Removable Storage USB is Switching off Graphics Card

When I plug a removable storage device into a USB port the grahics card switches off and I have to reboot my PC.  My BIOS firmware is up to date, all drivers are up to date, the PC is still running, other USB devices are plugged in and fine, and it doesn't matter if the removable storage is independently powered or not.
I have checked motherboard set-up and anti-virus but cannot find anything obvious.  My Graphics card is a Radeon 9200 in the AGP slot.
I am running XP professional with Avast anti-virus and the internet comes through a Netgear 834 Modem to a Belkin wireless unit both have firewalls active.  Windows firewall is off.
This is getting very frustrating.
nigelldAsked:
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CallandorCommented:
Your removable storage disk may be drawing too much power, or the USB port cannot provide enought current - each USB port is supposed to be rated for 5v @ 500mA.  You can try a powered USB hub or a different USB port, and see if that fixes the problem.
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thamarajCommented:
do you mean monitor goes blank?
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nigelldAuthor Commented:
Hi thanks
The monitor is still on as it displays a 'No Signal Input' message.
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thamarajCommented:
when you start your pc can you able to see the bios?
please check the VGA card insert properly or not.
waiting for your reply..
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nigelldAuthor Commented:
The whole PC works perfectly until I decide to plug in a removable storage disk then the cards switches off.
Yes I can see the BIOS and the PC looks at the AGP slot first at boot up.  Card is seated properly.
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nigelldAuthor Commented:
Thanks Callandor, can you help with my understanding.
I understood that if the USB device was powered it didn't make any difference to the port?  the 2 drives I'm trying to connect have independent power so why should it overload the USB?
Thanks again
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thamarajCommented:
please uninstall video drive first then try again.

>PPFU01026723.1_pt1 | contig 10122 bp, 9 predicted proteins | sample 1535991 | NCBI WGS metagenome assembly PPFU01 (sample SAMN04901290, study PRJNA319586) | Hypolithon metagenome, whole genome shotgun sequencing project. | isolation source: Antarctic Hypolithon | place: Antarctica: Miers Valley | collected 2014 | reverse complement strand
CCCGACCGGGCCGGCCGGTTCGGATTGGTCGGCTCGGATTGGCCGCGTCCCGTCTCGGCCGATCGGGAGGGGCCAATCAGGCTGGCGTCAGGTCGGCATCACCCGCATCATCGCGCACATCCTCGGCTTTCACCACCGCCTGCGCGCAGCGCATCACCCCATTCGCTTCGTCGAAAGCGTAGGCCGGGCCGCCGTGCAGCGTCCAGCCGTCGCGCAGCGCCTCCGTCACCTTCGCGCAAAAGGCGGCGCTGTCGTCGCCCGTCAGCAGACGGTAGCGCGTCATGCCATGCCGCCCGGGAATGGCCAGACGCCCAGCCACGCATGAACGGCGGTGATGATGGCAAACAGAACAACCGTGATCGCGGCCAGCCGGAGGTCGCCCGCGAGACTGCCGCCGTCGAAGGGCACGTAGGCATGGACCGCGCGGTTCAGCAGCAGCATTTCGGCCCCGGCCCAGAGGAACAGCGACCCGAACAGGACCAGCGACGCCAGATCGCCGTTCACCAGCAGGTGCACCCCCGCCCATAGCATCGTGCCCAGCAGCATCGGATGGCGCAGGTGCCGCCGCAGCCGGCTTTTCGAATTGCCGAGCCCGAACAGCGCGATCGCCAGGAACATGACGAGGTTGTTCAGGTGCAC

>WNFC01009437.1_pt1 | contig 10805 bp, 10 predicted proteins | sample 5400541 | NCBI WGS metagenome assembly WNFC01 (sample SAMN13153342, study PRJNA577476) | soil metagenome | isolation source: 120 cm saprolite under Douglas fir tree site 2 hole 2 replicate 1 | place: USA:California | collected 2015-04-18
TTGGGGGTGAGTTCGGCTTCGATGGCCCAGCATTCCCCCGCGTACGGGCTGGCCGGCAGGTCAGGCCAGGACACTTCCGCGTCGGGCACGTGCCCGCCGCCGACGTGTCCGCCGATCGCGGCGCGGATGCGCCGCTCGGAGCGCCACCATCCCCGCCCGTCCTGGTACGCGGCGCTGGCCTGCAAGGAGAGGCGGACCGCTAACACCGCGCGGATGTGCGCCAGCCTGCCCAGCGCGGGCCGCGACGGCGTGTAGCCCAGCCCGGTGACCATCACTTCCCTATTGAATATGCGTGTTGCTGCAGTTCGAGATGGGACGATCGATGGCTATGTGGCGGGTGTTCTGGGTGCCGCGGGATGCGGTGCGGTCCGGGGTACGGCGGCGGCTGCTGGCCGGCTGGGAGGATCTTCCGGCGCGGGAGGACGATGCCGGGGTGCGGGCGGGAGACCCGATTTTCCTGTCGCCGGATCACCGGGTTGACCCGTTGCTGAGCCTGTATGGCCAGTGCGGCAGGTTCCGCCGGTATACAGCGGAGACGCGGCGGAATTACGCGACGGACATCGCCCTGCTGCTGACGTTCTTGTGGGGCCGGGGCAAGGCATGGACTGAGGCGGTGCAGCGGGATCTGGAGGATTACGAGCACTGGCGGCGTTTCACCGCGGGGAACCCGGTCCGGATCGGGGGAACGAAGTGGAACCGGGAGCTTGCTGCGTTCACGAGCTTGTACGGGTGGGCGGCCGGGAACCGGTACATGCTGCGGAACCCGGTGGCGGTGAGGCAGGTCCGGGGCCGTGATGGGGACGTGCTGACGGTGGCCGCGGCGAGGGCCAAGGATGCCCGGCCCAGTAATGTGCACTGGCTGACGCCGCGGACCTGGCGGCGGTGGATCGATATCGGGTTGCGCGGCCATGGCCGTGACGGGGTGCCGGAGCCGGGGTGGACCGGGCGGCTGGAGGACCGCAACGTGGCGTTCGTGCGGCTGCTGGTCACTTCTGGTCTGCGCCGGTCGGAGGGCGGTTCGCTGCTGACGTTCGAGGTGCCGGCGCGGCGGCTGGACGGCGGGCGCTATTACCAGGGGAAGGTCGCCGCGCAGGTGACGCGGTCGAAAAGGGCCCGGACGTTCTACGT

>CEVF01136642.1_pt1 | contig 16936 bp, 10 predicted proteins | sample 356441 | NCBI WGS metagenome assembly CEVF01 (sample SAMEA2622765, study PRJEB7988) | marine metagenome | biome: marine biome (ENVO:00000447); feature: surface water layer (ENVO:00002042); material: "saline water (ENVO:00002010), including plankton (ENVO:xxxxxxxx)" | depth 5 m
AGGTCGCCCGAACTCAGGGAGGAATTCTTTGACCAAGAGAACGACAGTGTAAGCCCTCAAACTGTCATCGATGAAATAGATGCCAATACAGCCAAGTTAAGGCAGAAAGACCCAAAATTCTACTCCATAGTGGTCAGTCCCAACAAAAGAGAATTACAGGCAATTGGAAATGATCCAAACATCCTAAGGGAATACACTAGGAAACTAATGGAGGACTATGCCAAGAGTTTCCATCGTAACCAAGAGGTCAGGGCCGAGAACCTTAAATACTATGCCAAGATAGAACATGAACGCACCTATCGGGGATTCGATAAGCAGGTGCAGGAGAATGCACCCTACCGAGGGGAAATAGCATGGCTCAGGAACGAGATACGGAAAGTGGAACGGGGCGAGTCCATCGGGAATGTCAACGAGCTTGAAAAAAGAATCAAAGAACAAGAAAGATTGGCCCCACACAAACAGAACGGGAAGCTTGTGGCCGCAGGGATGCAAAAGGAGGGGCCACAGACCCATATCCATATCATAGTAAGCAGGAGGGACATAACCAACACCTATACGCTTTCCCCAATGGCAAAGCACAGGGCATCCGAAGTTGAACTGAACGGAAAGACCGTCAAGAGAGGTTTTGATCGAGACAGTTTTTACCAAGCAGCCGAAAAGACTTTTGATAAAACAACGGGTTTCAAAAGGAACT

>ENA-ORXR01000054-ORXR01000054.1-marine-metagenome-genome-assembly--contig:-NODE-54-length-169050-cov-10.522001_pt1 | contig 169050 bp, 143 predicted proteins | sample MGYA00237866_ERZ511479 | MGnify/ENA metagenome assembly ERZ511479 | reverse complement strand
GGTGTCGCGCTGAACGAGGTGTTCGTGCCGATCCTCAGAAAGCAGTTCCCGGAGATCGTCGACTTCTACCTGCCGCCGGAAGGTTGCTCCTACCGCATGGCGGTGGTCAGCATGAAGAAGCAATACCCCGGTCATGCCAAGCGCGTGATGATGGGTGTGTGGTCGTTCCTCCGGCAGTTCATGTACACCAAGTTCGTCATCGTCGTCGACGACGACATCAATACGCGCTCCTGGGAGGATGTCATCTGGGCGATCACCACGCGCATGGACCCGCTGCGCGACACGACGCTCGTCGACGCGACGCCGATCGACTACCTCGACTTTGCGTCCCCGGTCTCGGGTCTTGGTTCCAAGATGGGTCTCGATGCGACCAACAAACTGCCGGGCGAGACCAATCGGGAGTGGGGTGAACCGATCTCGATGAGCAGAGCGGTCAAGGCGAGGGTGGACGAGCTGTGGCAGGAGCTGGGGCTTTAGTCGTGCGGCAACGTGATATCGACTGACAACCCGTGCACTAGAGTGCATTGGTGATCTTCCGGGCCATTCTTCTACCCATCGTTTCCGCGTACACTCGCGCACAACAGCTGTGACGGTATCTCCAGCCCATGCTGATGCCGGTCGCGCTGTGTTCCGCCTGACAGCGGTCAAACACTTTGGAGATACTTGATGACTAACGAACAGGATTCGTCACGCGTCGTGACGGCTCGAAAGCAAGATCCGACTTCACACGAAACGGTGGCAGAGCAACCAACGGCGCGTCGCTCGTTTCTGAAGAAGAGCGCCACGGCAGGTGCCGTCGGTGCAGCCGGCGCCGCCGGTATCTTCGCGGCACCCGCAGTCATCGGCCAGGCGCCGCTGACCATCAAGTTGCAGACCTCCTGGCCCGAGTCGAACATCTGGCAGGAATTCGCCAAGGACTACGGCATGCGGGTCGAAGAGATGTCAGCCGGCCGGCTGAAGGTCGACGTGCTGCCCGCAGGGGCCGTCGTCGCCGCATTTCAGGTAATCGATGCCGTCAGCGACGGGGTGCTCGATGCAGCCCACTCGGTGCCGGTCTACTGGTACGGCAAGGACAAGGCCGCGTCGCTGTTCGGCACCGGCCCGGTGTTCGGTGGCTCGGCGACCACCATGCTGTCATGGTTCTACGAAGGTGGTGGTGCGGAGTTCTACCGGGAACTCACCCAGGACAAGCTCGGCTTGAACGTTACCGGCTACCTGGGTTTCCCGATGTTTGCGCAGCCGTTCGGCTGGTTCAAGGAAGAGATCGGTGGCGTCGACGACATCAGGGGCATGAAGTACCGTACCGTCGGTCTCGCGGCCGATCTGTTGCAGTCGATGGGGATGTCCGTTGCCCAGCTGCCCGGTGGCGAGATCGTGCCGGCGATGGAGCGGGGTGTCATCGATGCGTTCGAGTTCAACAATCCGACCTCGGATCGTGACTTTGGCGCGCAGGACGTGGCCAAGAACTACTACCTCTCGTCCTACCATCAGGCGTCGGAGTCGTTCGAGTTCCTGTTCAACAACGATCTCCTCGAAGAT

let me know the status....
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CallandorCommented:
In a perfect world, powered USB devices would work independently of the USB port, but if the motherboard has a defective USB circuit, plugging in a device can trigger a crash or shutdown.  The motherboard driver may also be at fault, so I would try an independently booting system, such as Knoppix, which has its own drivers.
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nigelldAuthor Commented:
Hi Callandor,
Thanks for that, I can see where you are coming from.  Two last things, will the amount of PCI slots used also effect the power drain to the system.  I ask as I have several slots with cards in that I don't use and wondered if I took them out would I be able to plug in the USB succesfully.  AND Would a larger PSU solve the power problem, I'm running a 450w at the moment.  Sorry I  didn't understand the Knoppix thing.
Nigel
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CallandorCommented:
Yes, cards in slots use power, whether you do anything with them or not.  The USB circuit is separate, so unless you are right on the edge in power requirements, I don't think freeing up the slots will provide more power to the USB ports.  A more powerful PSU would only help if the current one is on the edge or defective; the problem could be circuits on the motherboard.

Booting with Knoppix would eliminate software as a cause, since it doesn't use the same drivers and can't be infected with malware.
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